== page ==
Web-friendly authors had already embraced the notion of wiki-editing. Last year McKenzie Wark, author of “Gamer Theory,” a book about videogame culture due out in April, placed a draft of “Gamer” on the Web site for the Institute for the Future of the Book, in Brooklyn, New York. Hundreds of devoted gamers critiqued the draft and provided anecdotes, arguments and feedback. Only after incorporating their criticisms did Wark and his Harvard University Press editor give the book a final edit and send it off to the printer.
Creative Commons: Featured artists, tools, and works, McKenzie Wark interviewed by Margot Kaminski, October 2006
“MW: But in short: the moral of the story is that if you give a nice enough gift to potential readers, they return the gift by buying your stuff….Culture has always worked like that. The real question to ask is the reverse: how is anyone except the media conglomerates going to make a living when they have commodified culture to within an inch of its life? How are they even going to make a living off it? It’s never been done before in the history of the world.”
The online book: team authors, and it’s never finished, Ben Arnoldy, The Christian Science Monitor, October 20, 2006
“Wark may be offering a glimpse into the future, where books – particularly nonfiction – become destinations for discussion rather than dog-eared possessions…”
New Wark vectors, Darren Tofts, RealTime, October/November 2006
“As a critical engagement with the concepts of authorship, writing and intellectual property, GAM3R 7H30RY is a book written out of the social software fabric of blogs and wikis, Flickr, YouTube, Wikipedia and CiteULike. In other words, it represents a new writing practice that actively decentralizes the text as an object and disseminates it as an ongoing multi-channel conversation.”
McKenzie Wark interview in Halo video game, This Spartan Life: A Talk Show in Gamespace, September 2006
McKenzie: Well I’ve got a ray of light that I’m looking straight at actually. It’s really kind of pretty over there. Oh, I can see sky!
Damian: That might be our way out…. I know there’s something out there.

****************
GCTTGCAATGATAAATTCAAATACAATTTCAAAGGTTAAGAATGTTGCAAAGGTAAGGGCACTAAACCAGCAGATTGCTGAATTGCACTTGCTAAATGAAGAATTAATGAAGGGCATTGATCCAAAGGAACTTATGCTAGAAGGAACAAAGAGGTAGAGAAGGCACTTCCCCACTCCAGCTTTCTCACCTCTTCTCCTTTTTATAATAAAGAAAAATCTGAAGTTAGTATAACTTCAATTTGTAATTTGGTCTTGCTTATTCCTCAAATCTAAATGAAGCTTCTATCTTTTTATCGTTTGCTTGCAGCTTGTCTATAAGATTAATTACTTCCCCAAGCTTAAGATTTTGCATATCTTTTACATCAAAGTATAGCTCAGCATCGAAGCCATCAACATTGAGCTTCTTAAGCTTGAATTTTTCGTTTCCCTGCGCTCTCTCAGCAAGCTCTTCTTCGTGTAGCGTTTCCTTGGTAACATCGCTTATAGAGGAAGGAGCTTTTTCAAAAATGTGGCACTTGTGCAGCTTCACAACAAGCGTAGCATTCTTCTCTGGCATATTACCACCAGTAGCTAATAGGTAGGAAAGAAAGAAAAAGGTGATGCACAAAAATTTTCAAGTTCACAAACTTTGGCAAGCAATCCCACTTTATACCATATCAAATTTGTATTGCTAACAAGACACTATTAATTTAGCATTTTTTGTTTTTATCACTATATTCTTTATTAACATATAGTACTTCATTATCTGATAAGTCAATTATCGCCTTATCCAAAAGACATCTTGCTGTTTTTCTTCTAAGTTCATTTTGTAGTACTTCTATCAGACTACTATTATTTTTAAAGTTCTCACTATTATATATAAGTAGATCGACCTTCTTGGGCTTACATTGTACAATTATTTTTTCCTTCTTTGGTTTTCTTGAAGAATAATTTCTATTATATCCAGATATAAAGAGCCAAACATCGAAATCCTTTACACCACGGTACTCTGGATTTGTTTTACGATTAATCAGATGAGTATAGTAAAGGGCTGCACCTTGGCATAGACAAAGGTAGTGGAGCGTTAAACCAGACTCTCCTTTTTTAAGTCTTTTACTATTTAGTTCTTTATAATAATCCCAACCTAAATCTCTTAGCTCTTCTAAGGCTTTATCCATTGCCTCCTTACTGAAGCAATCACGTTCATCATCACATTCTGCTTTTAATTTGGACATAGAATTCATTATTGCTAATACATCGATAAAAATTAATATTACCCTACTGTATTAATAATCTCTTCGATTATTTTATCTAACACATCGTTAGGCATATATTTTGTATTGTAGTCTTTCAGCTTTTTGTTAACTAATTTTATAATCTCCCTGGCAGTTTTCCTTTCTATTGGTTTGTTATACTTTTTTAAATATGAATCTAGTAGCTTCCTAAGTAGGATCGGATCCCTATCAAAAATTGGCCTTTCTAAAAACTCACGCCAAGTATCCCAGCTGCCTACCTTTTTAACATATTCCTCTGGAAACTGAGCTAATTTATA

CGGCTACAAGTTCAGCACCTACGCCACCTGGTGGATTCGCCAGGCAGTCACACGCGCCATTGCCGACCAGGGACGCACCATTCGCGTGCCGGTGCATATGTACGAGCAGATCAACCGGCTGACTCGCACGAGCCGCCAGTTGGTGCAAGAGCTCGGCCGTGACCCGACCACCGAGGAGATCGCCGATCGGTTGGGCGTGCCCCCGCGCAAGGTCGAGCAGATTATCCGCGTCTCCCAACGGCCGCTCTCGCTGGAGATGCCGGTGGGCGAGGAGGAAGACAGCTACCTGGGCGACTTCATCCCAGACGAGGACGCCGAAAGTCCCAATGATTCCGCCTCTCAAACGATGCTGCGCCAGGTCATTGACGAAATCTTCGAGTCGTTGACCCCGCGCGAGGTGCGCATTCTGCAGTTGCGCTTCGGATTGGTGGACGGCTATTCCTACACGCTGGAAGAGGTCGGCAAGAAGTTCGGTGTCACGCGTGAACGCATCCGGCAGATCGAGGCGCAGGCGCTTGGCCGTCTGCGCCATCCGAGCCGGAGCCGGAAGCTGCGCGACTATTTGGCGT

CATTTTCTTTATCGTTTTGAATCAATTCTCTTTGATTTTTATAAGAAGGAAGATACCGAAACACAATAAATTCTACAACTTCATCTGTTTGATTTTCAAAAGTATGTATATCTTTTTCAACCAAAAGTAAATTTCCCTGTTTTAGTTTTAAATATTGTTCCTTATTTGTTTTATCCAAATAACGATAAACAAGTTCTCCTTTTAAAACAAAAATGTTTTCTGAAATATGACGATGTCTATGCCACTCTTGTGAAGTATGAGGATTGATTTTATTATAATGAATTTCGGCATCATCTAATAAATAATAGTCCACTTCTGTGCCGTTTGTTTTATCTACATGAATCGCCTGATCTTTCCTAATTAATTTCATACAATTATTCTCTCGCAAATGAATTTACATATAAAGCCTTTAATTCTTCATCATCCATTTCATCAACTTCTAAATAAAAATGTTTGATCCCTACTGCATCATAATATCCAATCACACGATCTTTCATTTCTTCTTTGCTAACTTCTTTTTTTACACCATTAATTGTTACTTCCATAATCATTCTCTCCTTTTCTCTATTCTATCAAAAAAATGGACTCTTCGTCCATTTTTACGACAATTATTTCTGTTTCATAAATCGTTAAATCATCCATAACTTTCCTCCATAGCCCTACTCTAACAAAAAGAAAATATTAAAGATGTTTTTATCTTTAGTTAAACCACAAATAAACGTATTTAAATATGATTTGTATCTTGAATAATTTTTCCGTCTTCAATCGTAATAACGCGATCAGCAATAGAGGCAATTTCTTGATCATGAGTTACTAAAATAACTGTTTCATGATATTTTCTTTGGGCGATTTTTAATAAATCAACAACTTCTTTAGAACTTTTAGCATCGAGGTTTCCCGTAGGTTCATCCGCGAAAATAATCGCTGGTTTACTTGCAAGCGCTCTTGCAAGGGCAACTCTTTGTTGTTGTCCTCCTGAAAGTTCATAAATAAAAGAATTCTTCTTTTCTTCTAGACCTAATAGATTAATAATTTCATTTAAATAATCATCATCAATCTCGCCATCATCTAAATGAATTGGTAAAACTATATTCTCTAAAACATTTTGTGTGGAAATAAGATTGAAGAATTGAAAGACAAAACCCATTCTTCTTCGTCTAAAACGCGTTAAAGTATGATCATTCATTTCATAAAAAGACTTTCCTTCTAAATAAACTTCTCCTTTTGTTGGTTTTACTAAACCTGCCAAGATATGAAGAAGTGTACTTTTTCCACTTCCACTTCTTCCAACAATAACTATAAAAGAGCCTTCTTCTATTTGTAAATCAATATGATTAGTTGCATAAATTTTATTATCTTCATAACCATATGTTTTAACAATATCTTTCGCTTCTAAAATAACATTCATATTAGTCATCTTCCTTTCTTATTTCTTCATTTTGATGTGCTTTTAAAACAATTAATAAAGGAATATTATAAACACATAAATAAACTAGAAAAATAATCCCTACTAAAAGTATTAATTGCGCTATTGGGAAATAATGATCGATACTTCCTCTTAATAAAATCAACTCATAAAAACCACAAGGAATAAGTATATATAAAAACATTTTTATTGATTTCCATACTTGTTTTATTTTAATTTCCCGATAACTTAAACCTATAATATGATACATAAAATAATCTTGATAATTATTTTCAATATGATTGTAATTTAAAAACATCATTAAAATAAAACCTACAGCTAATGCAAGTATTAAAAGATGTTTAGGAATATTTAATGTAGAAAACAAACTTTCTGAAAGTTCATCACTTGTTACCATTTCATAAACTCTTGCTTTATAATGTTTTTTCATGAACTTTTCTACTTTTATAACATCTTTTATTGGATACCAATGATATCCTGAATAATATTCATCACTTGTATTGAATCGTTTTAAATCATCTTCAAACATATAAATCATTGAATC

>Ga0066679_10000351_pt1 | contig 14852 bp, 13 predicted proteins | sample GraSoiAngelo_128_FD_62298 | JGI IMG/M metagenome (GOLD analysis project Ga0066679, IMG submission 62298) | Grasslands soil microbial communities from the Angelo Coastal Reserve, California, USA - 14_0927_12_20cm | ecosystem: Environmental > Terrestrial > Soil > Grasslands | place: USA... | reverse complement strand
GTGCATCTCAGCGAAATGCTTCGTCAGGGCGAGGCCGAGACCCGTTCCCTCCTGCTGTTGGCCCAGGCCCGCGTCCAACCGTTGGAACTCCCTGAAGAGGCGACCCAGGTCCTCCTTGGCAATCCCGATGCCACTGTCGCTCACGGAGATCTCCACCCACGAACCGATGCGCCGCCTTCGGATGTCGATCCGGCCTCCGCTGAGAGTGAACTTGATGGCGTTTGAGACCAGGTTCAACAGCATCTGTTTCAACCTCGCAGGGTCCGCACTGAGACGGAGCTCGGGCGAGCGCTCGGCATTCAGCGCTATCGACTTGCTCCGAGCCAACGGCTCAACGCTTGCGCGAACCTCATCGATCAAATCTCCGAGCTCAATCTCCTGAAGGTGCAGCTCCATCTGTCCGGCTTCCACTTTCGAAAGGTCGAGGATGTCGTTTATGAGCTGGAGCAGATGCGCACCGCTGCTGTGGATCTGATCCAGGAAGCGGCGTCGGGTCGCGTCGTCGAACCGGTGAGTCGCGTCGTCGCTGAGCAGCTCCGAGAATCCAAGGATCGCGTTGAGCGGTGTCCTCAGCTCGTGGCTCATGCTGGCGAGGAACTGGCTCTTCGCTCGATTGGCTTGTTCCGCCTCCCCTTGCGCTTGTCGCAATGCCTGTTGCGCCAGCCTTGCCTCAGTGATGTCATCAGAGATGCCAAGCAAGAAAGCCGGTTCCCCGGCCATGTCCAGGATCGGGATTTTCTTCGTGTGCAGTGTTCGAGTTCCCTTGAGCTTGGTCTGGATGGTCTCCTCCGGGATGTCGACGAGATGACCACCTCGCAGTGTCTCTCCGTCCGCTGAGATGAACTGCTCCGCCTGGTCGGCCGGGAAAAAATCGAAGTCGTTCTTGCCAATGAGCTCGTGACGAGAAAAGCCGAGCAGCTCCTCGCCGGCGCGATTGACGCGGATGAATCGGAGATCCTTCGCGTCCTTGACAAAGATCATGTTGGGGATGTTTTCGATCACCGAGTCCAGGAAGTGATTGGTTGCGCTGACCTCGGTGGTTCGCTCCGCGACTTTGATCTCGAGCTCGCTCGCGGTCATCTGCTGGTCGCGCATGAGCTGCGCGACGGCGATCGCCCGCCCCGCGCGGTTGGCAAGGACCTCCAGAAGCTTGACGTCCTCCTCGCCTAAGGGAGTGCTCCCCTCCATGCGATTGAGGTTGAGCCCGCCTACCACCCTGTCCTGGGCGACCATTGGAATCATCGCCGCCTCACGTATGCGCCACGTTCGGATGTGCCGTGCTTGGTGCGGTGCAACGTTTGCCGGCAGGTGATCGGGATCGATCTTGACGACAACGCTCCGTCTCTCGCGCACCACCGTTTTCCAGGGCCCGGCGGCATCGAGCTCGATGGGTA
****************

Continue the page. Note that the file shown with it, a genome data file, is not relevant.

McKenzie: It’s not really outside. It’s inside the game.”
Boundless Possibilities: As ‘networked’ books start to appear, consumers, publishers and
authors get a glimpse of publishing to come, Jeffrey A. Trachtenberg, The Wall Street Journal, September 11, 2006 (subscription required)
“I make the changes where people suggest them and I see fit,” says Mr. Wark. “It starts with typos, and then evolves into peer-to-peer reviews.”
Book 2.0: Scholars turn monographs into digital conversations, Jeffrey R. Young, The Chronicle of Higher Education, July 28, 2006
“One of Mr. Wark’s inspirations for the e-book form is Wikipedia.
‘That is the literary work of our time,’ he said. ‘It’s the Shakespeare of 2006. It took a traditional form, which is an encyclopedia, and completely rethought it. It rethought what authorship is. It rethought what collaboration is. It rethought textual form.’”
McKenzie Wark’s GAM3R 7H30RY, Steven Shaviro, The Pinnochio Theory, July 11, 2006
“McKenzie Wark’s GAM3R 7H30RY is one of those very rare academic books that makes me envious. I say to myself, ‘damn — if only I could write something that good.’”
Writing in Public, Holly Willis, LA Weekly, July 5, 2006
“Stein calls the new form a ‘networked book.’ Wark, jokingly, calls it career suicide. In either case, together they’re inventing new ways to write that accommodate both new ways of reading and a culture that is busy rethinking ideas of creativity, collaboration and commodities.”
Edit Me, Julian Dibbell, The Village Voice, June 6, 2006
“Not since Steal This Book has a book’s radical packaging so threatened to upstage its radical content.”